In Derivatives, William Powhida audaciously looks today’s seemingly faceless problems right in the eye. The bulk and best of the show at Postmasters (through November 26) features pencil and watercolor drawings that take the form of manifestos and diagrams and range from notebook-page to mural size. At a time when rapid change renders the present ever more fleeting, Powhida anchors his work firmly in the here and now.
However, he in no way attempts to simplify or distill the present situation. The first drawing is a letter to the art world that begins, “I feel you there trying to process the CRAZY shit going on. I’ve been there for months, and it’s driving me INSANE.” The shit he’s talking about is endlessly multifarious: bankers, the Tea Party, Jeffrey Deitch, Bushwick, fluoride, you name it. To try to make sense of it all, Powhida close-reads the full gamut of media information, right down to obscure tweets. The results are drawings saturated with sharply opinionated text, both original and quoted, as well as corporate logos and portraits of power players.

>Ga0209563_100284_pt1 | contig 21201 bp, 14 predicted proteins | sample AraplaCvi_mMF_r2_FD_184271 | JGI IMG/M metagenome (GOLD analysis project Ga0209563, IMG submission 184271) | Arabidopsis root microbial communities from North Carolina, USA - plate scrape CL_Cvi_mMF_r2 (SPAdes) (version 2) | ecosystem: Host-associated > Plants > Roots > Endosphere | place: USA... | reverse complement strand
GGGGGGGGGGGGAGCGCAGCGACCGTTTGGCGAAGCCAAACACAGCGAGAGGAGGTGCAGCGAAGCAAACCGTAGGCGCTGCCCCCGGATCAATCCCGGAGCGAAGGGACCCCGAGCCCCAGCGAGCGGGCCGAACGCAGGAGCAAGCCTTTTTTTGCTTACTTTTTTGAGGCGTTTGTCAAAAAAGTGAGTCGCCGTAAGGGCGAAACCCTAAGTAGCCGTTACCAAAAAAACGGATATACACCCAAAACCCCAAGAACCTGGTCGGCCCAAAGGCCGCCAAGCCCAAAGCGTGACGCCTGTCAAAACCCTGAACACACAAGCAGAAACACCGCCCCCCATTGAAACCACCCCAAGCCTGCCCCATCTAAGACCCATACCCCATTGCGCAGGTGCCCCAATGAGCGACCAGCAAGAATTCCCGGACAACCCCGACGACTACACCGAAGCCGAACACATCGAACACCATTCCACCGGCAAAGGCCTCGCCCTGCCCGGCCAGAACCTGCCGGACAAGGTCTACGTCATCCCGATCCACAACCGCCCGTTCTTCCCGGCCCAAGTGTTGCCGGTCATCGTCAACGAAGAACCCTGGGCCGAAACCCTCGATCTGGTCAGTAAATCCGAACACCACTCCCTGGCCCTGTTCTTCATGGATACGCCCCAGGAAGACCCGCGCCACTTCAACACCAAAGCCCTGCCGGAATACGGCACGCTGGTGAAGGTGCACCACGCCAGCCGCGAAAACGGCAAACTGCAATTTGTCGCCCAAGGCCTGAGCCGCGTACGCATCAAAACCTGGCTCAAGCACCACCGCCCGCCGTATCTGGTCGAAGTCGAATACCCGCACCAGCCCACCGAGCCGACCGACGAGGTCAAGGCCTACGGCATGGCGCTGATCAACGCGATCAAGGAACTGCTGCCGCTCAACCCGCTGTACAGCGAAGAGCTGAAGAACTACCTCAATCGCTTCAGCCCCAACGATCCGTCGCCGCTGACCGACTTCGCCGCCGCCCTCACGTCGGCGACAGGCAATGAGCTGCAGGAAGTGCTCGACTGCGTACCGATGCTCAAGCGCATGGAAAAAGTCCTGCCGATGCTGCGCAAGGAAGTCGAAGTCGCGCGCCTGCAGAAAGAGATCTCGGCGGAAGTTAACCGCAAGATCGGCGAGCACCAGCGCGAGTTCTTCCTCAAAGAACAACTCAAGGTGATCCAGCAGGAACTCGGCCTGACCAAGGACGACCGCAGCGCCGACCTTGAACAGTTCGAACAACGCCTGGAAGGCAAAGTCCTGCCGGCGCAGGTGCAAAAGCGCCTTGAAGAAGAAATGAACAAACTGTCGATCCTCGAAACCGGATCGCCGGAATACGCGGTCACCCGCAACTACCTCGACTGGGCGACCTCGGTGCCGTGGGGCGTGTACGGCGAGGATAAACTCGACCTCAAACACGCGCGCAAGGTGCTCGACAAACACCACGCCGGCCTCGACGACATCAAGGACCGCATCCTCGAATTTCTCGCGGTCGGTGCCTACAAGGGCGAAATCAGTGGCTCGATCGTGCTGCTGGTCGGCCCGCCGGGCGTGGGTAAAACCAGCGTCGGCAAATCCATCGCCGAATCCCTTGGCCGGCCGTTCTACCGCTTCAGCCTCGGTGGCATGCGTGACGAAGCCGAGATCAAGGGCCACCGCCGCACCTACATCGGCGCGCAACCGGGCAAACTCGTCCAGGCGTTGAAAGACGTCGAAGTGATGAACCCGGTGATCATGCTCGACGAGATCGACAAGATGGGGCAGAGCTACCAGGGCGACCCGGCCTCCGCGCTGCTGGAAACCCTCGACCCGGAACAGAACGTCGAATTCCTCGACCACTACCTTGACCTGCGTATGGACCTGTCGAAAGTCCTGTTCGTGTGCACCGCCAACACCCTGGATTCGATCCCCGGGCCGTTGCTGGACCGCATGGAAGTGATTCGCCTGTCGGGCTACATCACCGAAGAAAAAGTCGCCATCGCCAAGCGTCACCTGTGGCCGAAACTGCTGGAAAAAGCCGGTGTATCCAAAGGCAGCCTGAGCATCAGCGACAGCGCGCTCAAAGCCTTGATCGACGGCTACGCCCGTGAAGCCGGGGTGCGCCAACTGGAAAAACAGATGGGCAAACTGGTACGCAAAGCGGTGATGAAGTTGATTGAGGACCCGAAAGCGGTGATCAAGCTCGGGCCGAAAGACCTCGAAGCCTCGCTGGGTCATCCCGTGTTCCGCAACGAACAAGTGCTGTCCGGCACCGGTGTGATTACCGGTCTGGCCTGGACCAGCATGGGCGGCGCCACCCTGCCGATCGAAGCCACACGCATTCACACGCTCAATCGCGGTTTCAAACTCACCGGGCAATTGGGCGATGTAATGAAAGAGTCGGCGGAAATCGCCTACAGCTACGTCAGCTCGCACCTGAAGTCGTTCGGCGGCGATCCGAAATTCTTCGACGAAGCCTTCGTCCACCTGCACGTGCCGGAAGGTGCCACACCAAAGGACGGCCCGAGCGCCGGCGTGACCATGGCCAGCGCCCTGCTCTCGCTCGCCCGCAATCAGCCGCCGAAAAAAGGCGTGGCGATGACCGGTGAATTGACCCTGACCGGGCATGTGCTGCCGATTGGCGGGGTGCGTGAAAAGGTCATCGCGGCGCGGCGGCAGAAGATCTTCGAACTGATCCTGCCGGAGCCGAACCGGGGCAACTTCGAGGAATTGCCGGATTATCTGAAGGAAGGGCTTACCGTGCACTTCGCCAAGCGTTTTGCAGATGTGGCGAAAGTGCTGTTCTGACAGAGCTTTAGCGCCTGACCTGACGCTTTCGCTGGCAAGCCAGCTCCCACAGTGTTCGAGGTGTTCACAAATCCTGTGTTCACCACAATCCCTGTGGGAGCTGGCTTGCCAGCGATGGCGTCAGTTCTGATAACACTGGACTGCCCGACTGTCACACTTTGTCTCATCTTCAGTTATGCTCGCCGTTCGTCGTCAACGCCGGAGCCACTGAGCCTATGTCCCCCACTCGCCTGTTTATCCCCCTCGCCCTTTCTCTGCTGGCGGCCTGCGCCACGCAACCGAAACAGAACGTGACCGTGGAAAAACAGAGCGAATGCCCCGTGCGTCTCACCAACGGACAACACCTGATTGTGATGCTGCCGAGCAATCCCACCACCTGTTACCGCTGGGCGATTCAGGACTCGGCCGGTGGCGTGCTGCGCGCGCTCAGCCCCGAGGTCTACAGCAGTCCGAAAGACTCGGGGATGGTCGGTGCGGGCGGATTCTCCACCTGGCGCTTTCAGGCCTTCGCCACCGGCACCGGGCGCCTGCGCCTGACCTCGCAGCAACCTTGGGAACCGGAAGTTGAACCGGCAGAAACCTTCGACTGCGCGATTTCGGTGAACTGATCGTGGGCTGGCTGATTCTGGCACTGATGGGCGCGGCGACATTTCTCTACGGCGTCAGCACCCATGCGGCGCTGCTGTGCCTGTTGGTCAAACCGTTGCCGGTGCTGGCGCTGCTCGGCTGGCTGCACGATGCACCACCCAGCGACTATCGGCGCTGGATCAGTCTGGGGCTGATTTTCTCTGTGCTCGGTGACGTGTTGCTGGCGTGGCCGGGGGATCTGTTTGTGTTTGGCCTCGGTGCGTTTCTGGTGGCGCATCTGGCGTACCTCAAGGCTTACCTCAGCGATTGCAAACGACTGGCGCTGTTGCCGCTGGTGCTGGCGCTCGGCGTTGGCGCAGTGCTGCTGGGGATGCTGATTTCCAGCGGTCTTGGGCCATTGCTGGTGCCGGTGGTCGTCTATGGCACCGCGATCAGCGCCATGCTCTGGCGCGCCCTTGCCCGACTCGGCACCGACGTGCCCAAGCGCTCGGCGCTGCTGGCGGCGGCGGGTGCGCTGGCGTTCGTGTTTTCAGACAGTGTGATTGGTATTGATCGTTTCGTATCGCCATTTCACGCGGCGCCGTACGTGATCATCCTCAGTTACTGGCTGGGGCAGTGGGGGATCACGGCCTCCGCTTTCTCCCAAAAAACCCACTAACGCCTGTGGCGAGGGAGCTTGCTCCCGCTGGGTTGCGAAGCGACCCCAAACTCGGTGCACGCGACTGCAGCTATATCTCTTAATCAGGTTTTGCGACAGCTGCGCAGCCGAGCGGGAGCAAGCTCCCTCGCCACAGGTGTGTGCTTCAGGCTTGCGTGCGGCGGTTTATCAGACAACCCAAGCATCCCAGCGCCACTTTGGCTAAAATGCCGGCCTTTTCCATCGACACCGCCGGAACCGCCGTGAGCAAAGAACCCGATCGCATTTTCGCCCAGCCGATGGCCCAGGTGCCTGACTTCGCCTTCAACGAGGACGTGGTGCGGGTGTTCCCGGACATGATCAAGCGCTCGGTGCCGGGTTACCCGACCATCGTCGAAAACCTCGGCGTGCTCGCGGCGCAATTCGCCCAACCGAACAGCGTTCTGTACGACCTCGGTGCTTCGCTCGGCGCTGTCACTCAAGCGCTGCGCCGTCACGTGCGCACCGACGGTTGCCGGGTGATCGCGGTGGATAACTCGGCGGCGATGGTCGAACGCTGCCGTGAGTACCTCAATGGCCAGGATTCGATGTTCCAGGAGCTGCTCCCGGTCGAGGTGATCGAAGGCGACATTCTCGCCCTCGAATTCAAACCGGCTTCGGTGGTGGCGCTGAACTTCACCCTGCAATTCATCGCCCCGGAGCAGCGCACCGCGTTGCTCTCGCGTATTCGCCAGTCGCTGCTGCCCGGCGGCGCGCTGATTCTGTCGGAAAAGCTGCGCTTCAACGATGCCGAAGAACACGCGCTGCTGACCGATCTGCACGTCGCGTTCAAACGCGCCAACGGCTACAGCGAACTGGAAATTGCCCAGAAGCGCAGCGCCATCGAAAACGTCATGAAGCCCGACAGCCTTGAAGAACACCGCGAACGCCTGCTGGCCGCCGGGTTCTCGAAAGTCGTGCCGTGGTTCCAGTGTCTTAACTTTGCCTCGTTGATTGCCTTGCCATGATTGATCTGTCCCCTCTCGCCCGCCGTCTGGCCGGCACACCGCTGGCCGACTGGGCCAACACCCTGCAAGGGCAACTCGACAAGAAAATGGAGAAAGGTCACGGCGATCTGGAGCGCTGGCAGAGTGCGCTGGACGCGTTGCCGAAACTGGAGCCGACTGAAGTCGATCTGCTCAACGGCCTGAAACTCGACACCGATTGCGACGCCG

The show’s astonishing triumph is that, unlike online, everything is worth reading. Out of the cacophony emerges a powerful clarity. Each piece is transparent in its intentions, whether those are to schematize political figures and art institutions, classify art critics and art dealers, or acknowledge the problems with selling art. Where Ryan Trecartin’s video work has deftly established an aesthetic for our brand- and internet-obsessed age, Powhida’s words cry out in opposition.
At a juncture where many Americans are taking to the streets, he refuses to disavow art’s capacity to mount earnest, rigorous, and self-conscious critique. With this show, some of the best thinking about inequality is happening on the vaunted white walls of Chelsea.
(Images courtesy the artist, Postmasters.)